Thursday, November 12, 2015

Rearview: OOIDA salutes its veterans

Editor’s note: We’re looking “in our rearview” to bring you some of our favorite stories, columns and items from Land Line’s 40-year-history. This week, in honor of both Veterans Day and the OOIDA Truckers for Troops telethon, we bring you a collection of stories and photos from staff and contributors about their time in the U.S. Military. Come for the awesome throwback pictures; stay for the moving stories.

You would be hard pressed to find a group any more loyal to the military or more respectful to veterans than truckers. And it’s real respect. It’s not buttons or T-shirts with placating statements – it’s genuine, sincere and deep.

The pride and earnest admiration for those who have served in the military is awe-inspiring – so much so it’s hard to describe or even comprehend at times.

It shouldn’t come as any surprise, however, that truckers and veterans are so connected. Estimates vary, but some reports anywhere between 30 to 40 percent of active truckers are veterans of the U.S. armed forces.

Veteran’s Day is special in a lot of ways for OOIDA. It’s the Association’s chance to pay honor to the sacrifices of the men and women who have served in the U.S. military. But it also unofficially serves as the kickoff for the annual OOIDA Truckers for Troops effort.

The weeklong event takes nearly a full month of preparation. But, in that labor of love, OOIDA and Land Line staffers hear some great stories.

In OOIDA’s 2010 salute to veterans, we honor the men and women who gave of themselves to serve our country and share some of their most vivid memories from their time in the service.


  • Ironic twist: from Woodstock to Army in ’69 
    The summer of love in 1969 proved to be a life-changing time for a self-described “17-year-old smart-mouth know-it-all-kid” from Newark, Del.
  • Second shift at the hospital? No matter, formation at dawn
    From 1948 until 1973, during both peacetime and periods of conflict, men were drafted to fill vacancies in the armed forces that could not be filled through voluntary means.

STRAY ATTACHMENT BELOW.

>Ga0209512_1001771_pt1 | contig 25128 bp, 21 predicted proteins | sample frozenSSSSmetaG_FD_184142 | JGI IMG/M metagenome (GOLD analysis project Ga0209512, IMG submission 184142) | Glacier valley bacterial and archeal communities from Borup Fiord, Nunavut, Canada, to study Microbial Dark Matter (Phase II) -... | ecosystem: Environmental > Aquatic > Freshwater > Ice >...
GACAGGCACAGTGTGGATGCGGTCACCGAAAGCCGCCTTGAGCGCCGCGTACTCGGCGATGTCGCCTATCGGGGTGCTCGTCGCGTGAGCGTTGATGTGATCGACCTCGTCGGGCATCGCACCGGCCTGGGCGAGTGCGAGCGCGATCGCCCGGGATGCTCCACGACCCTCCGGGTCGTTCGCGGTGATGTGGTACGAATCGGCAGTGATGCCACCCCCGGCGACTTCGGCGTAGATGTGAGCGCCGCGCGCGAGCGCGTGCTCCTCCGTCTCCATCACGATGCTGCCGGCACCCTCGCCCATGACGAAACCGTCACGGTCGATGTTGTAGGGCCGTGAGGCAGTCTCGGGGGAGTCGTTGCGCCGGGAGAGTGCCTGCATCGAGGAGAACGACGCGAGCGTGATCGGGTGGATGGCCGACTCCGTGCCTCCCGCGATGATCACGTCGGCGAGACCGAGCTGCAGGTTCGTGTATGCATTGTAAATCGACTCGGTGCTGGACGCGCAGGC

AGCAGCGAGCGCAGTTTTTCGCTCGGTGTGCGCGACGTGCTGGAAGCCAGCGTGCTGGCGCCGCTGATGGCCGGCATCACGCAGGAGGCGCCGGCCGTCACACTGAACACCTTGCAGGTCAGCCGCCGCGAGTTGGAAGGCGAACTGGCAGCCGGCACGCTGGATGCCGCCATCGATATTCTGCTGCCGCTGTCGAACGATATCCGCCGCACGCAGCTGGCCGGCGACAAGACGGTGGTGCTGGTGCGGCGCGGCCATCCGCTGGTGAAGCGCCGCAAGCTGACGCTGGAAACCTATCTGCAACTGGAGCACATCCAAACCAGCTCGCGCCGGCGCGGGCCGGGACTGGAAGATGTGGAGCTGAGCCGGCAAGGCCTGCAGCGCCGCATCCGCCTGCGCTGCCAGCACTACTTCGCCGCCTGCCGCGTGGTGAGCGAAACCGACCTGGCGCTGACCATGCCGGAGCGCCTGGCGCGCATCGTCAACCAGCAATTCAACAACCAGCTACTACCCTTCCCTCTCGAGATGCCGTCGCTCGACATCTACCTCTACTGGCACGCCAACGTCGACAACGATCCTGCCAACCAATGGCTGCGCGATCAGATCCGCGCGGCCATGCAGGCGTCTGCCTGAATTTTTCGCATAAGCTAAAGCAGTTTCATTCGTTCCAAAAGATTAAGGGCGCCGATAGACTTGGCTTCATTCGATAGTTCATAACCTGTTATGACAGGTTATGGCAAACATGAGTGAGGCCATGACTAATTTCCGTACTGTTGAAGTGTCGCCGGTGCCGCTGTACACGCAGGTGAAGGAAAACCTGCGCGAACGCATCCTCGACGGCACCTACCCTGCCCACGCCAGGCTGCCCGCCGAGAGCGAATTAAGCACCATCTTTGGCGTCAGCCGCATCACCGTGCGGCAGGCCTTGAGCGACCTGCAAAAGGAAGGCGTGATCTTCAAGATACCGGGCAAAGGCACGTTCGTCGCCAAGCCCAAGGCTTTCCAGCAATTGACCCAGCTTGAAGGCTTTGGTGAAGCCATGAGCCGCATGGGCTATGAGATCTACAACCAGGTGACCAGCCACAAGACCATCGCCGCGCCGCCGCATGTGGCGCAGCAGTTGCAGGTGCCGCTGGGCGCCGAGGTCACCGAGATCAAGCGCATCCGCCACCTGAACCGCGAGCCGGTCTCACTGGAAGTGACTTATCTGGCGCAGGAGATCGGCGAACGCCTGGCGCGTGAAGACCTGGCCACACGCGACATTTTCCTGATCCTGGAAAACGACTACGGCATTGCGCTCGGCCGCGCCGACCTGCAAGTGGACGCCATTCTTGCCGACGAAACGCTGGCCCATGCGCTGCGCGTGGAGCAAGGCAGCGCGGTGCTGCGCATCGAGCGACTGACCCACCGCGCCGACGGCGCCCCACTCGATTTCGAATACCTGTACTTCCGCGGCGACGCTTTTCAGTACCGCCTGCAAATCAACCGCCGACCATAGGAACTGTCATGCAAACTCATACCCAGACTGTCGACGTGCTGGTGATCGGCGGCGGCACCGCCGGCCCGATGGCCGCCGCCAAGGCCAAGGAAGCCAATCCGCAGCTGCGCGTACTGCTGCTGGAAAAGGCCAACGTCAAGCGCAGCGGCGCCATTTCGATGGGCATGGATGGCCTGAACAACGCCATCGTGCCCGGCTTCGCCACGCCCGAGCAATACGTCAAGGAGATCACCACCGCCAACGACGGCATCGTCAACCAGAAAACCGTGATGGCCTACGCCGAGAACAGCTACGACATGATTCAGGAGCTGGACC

• Trucker’s doctor first called ‘Doc’ by wounded soldiers
    OOIDA Support Life Member John McElligott, MD, is known to many truckers as Dr. John. He treats drivers from his Knoxville, Tenn., office and helps many more patients by phone.
  • ‘If I hadn’t been in the Marine Corps …’
    The late 1960s and early ’70s were trying times in American history, due in large part to the nation’s involvement in an unpopular military conflict in Vietnam.
  • At sea with Pvt. Presley; other Navy memories
    OOIDA President and CEO Jim Johnston enlisted in the U.S. Navy in 1956. He was a boilerman and spent four years stationed on four different ships – two troop ships, an ammunition ship and a survey ship.
  • ‘Keep a low profile’
    OOIDA Life Member Wayne Baker, Worthing, S.D., always admired his brother who had been an aerial gunner during World War II. Even though he was only 17, Wayne was inspired by his brother and decided to join the Air Force as a way to get out into the world.
  • From basic to the Pentagon, Wolfgeher remembers service well
    It’s been more than 20 years since OOIDA Webmaster Leslie Wolfgeher served in the Army but a few situations are still vivid in her memory. Here are some highlights in her own words:
  • ‘There it is’
    U.S. Army vet Reed Black remembers how soldiers in Vietnam had a couple of key phrases that spoke volumes about the war.
  • ‘Low enlisted gob’ remembers ‘dirty work’
    After deciding the 10th grade was too boring, Bob Martin signed up for the U.S. Navy and went on the “Kiddie Cruise.” Bob passed away in October 2011 but we have to include his contribution to this collection.

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